Do your contact lenses spend more time in their case than in your eyes? Itching and redness, common complaints among contact lens wearers, can make it difficult to wear the lenses for more than an hour or two. The uncomfortable symptoms often occur as a result of allergies, but may develop due to other reasons. Identifying the source of your itch is the key to finding relief.
Allergies are a common cause of itchy eyes. In fact, it’s estimated that almost half of the world’s population is affected by some sort of allergy every year, according to the American Academy of Allergy Asthma and Immunology. If your itchy eyes are accompanied by sneezing and congestion, allergies may be to blame.
When you’re exposed to allergens, such as pollen, grasses or pet dander, your body immediately switches to defensive mode in an attempt to get rid of the foreign substance. Although these allergens aren’t dangerous, your body doesn’t see it that way. It produces histamines, chemicals that trigger allergic responses designed to eliminate allergens as soon as possible. As histamines flood your body, your eyes water and itch. Your symptoms can be worse when you wear your contacts, as the lenses may trap allergens.
Allergies to contact lens cleaning solutions and the lenses themselves may also cause itching. Keep in mind that allergies can develop at any point in your life. Just because you’ve never had allergies in the past doesn’t mean that they aren’t the cause of your itchy eyes.
Sometimes itching occurs after you come in direct contact with an allergen or irritant. For example, makeup and other products you wear on your face can cause contact dermatitis. If you suffer from this condition, you’ll develop an itchy rash where your skin touched the allergen or irritant.
Dry eyes are another common cause of itching. Other symptoms of dry eye include tearing, burning or the feeling that something is stuck in your eye, even though it looks perfectly fine.
Blepharitis, or eyelid inflammation, often accompanies dry eye, but can also occur on its own. If you have blepharitis, you may notice crusty deposits or dandruff-like flakes on your eyelids, in addition to itchy eyelids, watery eyes, burning, stinging and a foreign body sensation.
Contact Lens-Induced Conjunctivitis
Contact lens-induced conjunctivitis, also called giant papillary conjunctivitis, causes small bumps to form on the inner surface of your eyelids. The bumps develop when contact lenses or allergens irritate the lining of eyelids. Failing to clean your lenses often enough can cause the condition, but it may also occur if protein deposits build up on the lenses. Contact lens-induced conjunctivitis causes itching, redness, blurred vision and foreign body sensation. You may also notice an accumulation of string-like strands of mucus.
Try These Tips to Reduce Itching
Luckily, there are a few things you can do to reduce or stop itching and other unpleasant symptoms, including:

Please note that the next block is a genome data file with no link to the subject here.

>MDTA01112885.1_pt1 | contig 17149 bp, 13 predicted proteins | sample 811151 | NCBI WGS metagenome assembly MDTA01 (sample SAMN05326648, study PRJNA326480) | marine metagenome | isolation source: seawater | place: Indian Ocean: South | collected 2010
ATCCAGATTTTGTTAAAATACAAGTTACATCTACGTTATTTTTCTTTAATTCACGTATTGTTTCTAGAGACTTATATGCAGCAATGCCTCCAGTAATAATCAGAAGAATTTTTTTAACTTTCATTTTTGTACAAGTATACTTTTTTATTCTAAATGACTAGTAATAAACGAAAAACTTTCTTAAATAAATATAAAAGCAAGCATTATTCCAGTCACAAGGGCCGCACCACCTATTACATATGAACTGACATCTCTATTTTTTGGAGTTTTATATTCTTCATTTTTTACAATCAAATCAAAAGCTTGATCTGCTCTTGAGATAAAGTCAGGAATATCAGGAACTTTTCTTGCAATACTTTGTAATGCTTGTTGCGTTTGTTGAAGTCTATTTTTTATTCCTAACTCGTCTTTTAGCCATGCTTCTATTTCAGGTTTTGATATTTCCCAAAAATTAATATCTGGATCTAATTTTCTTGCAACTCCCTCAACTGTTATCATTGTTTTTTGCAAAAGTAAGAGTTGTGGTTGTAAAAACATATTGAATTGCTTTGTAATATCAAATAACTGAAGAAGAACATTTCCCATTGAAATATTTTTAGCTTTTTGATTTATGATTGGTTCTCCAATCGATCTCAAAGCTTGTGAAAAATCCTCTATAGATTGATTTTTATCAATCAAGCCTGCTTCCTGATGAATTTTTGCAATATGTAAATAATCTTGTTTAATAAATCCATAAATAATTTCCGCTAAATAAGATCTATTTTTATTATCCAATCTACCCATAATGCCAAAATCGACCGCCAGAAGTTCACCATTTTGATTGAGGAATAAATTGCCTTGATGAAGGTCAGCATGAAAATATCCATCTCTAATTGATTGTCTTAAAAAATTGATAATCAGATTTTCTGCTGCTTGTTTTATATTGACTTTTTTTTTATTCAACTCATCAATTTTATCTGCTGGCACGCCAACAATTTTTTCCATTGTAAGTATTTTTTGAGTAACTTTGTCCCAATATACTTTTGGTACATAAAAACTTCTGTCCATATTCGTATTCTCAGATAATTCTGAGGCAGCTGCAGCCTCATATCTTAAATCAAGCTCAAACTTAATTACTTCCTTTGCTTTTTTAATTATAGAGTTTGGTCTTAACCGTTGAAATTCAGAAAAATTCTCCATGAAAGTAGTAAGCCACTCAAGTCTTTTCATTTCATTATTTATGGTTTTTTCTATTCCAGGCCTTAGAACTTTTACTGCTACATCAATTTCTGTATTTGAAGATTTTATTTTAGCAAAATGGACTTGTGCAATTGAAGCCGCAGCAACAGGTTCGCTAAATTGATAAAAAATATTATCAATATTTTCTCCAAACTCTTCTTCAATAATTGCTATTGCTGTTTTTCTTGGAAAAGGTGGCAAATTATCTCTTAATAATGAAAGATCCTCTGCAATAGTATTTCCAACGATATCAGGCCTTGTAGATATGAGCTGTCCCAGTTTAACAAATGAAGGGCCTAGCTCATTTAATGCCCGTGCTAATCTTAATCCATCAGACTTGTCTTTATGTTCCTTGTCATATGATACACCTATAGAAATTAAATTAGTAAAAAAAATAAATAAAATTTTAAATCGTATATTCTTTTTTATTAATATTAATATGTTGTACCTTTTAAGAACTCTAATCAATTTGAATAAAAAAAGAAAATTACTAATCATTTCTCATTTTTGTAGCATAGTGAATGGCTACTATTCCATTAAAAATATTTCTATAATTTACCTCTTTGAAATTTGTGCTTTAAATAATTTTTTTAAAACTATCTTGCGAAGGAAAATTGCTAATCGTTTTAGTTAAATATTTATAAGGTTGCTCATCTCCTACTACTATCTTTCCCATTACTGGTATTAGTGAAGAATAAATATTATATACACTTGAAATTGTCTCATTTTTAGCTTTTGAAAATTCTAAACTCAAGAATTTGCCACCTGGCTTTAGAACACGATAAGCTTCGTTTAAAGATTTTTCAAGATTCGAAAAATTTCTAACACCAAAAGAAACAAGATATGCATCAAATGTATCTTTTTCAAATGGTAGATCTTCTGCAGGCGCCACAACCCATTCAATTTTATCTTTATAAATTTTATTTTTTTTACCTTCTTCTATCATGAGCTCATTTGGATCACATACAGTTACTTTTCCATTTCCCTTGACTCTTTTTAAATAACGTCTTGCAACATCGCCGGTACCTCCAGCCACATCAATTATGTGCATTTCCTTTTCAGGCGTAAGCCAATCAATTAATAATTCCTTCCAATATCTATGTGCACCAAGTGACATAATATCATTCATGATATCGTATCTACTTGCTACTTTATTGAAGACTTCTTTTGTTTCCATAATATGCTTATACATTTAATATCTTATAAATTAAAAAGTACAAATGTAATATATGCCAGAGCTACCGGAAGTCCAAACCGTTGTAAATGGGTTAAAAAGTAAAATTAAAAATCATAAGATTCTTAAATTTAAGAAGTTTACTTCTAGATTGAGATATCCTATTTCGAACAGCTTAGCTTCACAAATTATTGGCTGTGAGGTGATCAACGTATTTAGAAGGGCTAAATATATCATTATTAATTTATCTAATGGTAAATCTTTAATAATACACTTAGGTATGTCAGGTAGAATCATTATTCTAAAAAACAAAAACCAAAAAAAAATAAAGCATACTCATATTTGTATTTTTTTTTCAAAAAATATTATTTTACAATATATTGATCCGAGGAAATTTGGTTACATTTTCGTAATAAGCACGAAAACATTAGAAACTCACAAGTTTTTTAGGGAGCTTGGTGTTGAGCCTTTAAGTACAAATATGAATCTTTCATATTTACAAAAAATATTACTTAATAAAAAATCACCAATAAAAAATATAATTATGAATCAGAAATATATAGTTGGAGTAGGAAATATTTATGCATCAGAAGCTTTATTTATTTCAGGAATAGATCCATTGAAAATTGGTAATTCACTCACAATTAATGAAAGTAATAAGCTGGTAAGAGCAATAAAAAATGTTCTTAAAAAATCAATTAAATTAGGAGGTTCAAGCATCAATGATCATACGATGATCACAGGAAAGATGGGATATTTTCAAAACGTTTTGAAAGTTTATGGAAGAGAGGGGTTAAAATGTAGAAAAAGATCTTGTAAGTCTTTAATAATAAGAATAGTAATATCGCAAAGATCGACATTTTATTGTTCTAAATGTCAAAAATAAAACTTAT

• Clean Your Lenses Frequently: During allergy season, you’ll need to clean your lenses more often to remove allergens.
• Take Your Allergy Medication: Allergy medication prevents histamines from causing itching and other allergy symptoms. Taking the medication on a daily basis during allergy season can help you avoid itchy eyes.
• Use Artificial Tears: Artificial tears can help combat dry eye. Look for products that are safe to use with contact lenses.
• Change Your Solution: Relieving itching may be as simple as switching to a hypoallergenic solution.
• Try Compresses: Warm compresses will soothe your itchy eyes and help remove crusts caused by blepharitis.
• Wear Your Glasses: If you continue to wear your lenses when your eyes are itchy and uncomfortable, the problem may worsen. Wearing your glasses for a few days will give your eyes the rest they need.
• Don’t Rub: Although rubbing your eyes may make them feel a little better momentarily, rubbing can increase irritation and actually prolong the problem.
• Call Your Optometrist: If the itching just won’t stop, pay a visit to your optometrist. In some cases, trying a different type of contact lenses can help reduce itching. If you suffer from dry eye, switching to hydrogel lens that retain more moisture may be a good idea. When itching is caused by allergy or protein deposits, wearing daily wear lenses may be a better idea. If you have contact lens-induced conjunctivitis, topical anti-histamines, mast cell stabilizers and corticosteroids can reduce inflammation in your eyes.
Are you tired of living with itchy eyes? We offer treatments that can provide relief. Call us today to schedule your appointment.
AAAAI: Allergy Statistics
American Academy of Ophthalmology: The Itchy Eye: Diagnosis, Management of Ocular Pruritis, 2/10
AllAboutVision.com: Remedies for Contact Lens Discomfort, 9/16
Medscape: Contact Lenses and Allergy, 8/08
Cleveland Clinic: Are You Allergic to Your Contact Lenses or Solution?, 12/8/16